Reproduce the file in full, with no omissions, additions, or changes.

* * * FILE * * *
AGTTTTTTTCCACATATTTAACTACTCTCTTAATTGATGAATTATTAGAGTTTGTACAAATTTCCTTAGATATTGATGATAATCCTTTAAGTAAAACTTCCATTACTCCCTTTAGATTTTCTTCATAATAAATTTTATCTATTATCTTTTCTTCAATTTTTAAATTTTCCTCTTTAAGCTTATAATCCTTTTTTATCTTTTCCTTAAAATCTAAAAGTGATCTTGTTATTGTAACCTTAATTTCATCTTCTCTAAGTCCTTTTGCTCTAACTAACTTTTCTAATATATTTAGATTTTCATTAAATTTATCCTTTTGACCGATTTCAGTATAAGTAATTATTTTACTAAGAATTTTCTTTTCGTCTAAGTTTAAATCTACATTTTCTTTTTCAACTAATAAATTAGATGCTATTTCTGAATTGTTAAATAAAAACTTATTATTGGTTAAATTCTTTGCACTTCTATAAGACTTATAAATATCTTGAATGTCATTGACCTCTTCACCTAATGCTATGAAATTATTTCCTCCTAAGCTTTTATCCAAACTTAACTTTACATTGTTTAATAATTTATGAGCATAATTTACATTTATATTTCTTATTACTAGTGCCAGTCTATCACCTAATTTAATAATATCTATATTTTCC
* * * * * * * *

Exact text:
AGTTTTTTTCCACATATTTAACTACTCTCTTAATTGATGAATTATTAGAGTTTGTACAAATTTCCTTAGATATTGATGATAATCCTTTAAGTAAAACTTCCATTACTCCCTTTAGATTTTCTTCATAATAAATTTTATCTATTATCTTTTCTTCAATTTTTAAATTTTCCTCTTTAAGCTTATAATCCTTTTTTATCTTTTCCTTAAAATCTAAAAGTGATCTTGTTATTGTAACCTTAATTTCATCTTCTCTAAGTCCTTTTGCTCTAACTAACTTTTCTAATATATTTAGATTTTCATTAAATTTATCCTTTTGACCGATTTCAGTATAAGTAATTATTTTACTAAGAATTTTCTTTTCGTCTAAGTTTAAATCTACATTTTCTTTTTCAACTAATAAATTAGATGCTATTTCTGAATTGTTAAATAAAAACTTATTATTGGTTAAATTCTTTGCACTTCTATAAGACTTATAAATATCTTGAATGTCATTGACCTCTTCACCTAATGCTATGAAATTATTTCCTCCTAAGCTTTTATCCAAACTTAACTTTACATTGTTTAATAATTTATGAGCATAATTTACATTTATATTTCTTATTACTAGTGCCAGTCTATCACCTAATTTAATAATATCTATATTTTCC